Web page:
The film gets even more racy when Larry, who has caught on to his wife’s affection for Alexander while not realizing the extent of it, surprises her at home when she’s expecting Alexander. Sneaking up behind her, he puts his hands over her eyes and she, thinking it’s Alexander, begins a dialogue with him that confirms their affair. Upon realizing that she’s speaking to her husband instead of her lover, she faints dead away. Larry moves out and begins divorce proceedings, Alexander moves in with Jill, and all 3 struggle to figure out where to go from there and what they actually want…
When I found out the film was produced and directed by Ernst Lubitsch, it began to make more sense. During the pre-code era of the early 1930s, Lubitsch was a prominent director known for urbane comedies where sauciness and dominant females in slinky gowns reigned supreme. During this time he made films like Design For Living, a racy comedy about a woman torn between two lovers so, instead of picking one man, the three decide to all live together and just keep the ball rolling, sort of the sexier grandparent of Three’s Company, if you will. Really, That Uncertain Feeling was as Lubitsch as a film could get for 1941 and it had his mark all over it.
Speaking of slinky gowns, Merle Oberon’s gorgeous and amazing outfits in this film, designed by Irene, cannot be overlooked. There’s not a bad one in the bunch and she looks so great in them that you can’t help but wonder what the heck Larry’s problem is for not paying her even a thimbleful of attention. They, along with the subject matter, also lead me to believe that someone paid off Will Hays to get this film through the censors because nearly every neckline Oberon sports is low-cut and shows the majority of what cleavage she has, including an incredibly sexy, silky nightgown that I could easily imagine Jean Harlow wearing to a dinner party, if it wasn’t meant for the boudoir.
Overall, I truly enjoyed this film, not only for the costumes, quirkiness, and performances by Oberon, Douglas, and Meredith (plus Mowbray and the fabulous Eve Arden), but because it really did push the envelope and didn’t just fall into the pattern of what I expected it to be. At times I had to stop and wonder what the film’s take on who was right and who was wrong actually was. On one hand, Jill comes to the realization that her husband isn’t terribly considerate (he eats a sumptuous meal next to her when he knows she’s dieting so she can look nice for him, he gargles loudly in the morning when he knows she has problems sleeping, etc.), which Dr. Vengard, a character who the film portrays as a reasonable and authoritative figure, tells her is not how he should be treating her. On the other hand, Larry Baker’s secretary (played by Eve Arden in a slightly toned down, but effective, role for her), after being told the Bakers’ situation hypothetically muses what could possibly be wrong with the wife for turning away from such a great husband. The film makes it easy to see why Jill turned to Alexander after Larry’s ambivalence, and we don’t judge her for it, yet after she leaves him Larry turns into a more sympathetic character who develops consideration and care for his wife that he didn’t show at the beginning of the film. Doing this adds validity to Jill’s initial motivation to seek attention elsewhere while also providing a reason to return to her marriage…if she wants to…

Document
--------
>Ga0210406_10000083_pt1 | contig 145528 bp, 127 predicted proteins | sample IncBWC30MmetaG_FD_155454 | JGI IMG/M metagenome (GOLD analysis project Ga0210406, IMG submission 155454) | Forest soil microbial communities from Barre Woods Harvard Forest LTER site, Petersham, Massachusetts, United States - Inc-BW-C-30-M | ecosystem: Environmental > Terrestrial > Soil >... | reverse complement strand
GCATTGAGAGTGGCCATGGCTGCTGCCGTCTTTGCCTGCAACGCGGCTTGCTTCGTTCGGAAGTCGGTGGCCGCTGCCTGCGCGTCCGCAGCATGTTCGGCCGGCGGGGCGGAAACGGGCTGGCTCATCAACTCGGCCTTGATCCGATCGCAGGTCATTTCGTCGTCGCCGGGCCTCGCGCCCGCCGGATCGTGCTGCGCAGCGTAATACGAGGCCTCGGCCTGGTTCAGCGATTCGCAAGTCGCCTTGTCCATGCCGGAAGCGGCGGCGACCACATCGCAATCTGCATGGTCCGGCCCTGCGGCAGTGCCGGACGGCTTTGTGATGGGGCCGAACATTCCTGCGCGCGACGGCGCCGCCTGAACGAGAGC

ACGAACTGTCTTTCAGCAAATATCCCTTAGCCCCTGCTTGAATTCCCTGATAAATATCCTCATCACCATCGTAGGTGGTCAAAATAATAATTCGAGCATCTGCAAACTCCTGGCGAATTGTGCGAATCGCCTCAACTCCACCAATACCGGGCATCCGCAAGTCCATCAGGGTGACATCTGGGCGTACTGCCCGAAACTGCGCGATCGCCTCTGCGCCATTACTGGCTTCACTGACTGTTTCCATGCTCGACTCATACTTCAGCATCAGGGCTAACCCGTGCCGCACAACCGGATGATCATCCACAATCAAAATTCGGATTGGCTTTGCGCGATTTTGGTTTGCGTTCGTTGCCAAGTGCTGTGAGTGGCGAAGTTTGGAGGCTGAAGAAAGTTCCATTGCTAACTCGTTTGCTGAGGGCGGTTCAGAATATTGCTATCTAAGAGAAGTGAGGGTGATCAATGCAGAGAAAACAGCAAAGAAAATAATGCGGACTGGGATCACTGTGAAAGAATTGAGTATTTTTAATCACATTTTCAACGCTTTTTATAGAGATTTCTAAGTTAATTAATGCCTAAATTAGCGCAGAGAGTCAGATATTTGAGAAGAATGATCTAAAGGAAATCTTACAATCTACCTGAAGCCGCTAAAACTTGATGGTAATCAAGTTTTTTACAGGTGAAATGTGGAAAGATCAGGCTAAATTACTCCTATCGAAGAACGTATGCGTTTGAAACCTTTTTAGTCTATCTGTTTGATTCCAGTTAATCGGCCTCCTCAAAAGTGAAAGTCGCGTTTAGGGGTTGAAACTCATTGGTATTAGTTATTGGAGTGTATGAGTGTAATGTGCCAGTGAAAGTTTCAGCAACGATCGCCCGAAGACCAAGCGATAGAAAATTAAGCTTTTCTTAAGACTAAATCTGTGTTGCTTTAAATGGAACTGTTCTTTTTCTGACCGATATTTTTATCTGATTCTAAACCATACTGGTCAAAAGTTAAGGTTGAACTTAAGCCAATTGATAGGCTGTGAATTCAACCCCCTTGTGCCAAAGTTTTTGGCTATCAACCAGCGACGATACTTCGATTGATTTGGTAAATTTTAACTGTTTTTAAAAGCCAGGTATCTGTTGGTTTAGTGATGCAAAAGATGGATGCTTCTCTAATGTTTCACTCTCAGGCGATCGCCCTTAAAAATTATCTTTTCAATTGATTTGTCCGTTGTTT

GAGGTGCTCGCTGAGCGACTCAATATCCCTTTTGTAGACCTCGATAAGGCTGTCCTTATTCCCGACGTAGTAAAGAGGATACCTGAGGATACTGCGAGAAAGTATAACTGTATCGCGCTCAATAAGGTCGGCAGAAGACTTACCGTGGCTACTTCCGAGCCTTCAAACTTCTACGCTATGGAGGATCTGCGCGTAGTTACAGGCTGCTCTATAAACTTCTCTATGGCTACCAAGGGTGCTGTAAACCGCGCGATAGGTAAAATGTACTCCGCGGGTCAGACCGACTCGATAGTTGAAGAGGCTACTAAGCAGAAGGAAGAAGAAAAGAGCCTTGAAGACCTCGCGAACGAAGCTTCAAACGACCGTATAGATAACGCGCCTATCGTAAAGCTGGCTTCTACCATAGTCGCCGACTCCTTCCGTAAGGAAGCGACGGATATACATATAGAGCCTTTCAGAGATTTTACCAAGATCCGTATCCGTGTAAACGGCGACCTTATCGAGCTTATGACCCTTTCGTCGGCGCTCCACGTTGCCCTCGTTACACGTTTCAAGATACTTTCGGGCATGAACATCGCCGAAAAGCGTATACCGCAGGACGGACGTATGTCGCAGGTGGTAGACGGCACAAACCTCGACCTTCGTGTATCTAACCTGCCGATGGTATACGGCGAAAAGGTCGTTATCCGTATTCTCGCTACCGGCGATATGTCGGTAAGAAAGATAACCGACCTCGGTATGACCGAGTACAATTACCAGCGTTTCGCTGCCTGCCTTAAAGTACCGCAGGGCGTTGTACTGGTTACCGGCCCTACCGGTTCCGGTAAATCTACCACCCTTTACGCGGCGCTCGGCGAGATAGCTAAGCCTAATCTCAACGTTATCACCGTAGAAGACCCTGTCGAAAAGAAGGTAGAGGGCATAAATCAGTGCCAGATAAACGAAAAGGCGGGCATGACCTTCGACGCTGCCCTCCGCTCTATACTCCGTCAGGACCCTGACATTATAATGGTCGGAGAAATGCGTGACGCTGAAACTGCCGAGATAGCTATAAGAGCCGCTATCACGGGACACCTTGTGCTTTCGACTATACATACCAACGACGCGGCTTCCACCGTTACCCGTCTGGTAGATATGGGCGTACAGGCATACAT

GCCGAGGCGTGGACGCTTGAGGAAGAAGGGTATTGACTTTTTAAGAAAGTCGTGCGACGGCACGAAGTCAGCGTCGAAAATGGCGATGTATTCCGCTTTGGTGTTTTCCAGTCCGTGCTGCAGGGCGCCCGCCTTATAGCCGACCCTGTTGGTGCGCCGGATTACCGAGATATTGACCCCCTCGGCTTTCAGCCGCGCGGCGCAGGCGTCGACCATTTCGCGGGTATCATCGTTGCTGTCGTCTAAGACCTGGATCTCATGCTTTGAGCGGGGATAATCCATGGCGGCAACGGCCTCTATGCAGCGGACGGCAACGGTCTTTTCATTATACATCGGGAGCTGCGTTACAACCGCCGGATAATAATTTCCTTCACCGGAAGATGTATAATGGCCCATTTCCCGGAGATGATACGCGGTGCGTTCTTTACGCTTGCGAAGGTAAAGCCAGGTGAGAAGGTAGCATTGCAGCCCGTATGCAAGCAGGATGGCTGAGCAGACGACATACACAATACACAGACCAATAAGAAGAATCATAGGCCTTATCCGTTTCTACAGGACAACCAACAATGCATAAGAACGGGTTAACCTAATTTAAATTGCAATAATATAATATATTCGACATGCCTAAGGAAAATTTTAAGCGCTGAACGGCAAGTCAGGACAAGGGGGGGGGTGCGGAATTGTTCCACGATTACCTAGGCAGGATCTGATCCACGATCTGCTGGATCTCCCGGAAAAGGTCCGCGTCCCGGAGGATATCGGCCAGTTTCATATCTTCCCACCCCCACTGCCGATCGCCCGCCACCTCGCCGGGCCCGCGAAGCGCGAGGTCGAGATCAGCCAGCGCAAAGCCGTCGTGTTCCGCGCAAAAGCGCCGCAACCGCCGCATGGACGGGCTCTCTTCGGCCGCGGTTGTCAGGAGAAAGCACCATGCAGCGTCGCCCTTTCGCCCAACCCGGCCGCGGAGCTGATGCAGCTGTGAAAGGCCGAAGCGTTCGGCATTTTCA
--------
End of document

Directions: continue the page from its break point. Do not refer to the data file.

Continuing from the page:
Though I wouldn’t put it up there with Wonder Woman, or 9 to 5 when it comes to concepts of female empowerment and equality, That Uncertain Feeling is refreshing in its attempts to understand both parties in a marriage, instead of viewing the situation solely from the man’s point of view.
- Written and adapted for the screen by Donald Ogden Stewart and Walter Reisch, this film was a remake of Lubitsch’s 1925 film Kiss Me Again, starring Clara Bow, Marie Prevost, and Monte Blue, and both were based on the 1800s French play Divorçons by Victorien Sardou and Émile de Najac.
- Melvyn Douglas was also ahead of his time when it came to forward thinking and views on equality. His second wife was Helen Gahagan Douglas, who went on to become the first Democratic woman elected to Congress from California and ran against Richard Nixon in the 1950 Senate race, all the while cheered on by her equally progressive activist husband who fought alongside her for the rights of others.
Image credit of Oberon and Douglas: By film screenshot (United Artists) – http://www.toutlecine.com/images/film/0003/00031793-illusions-perdues.html, Public Domain, https://commons.wikimedia.org/w/index.php?curid=11072326r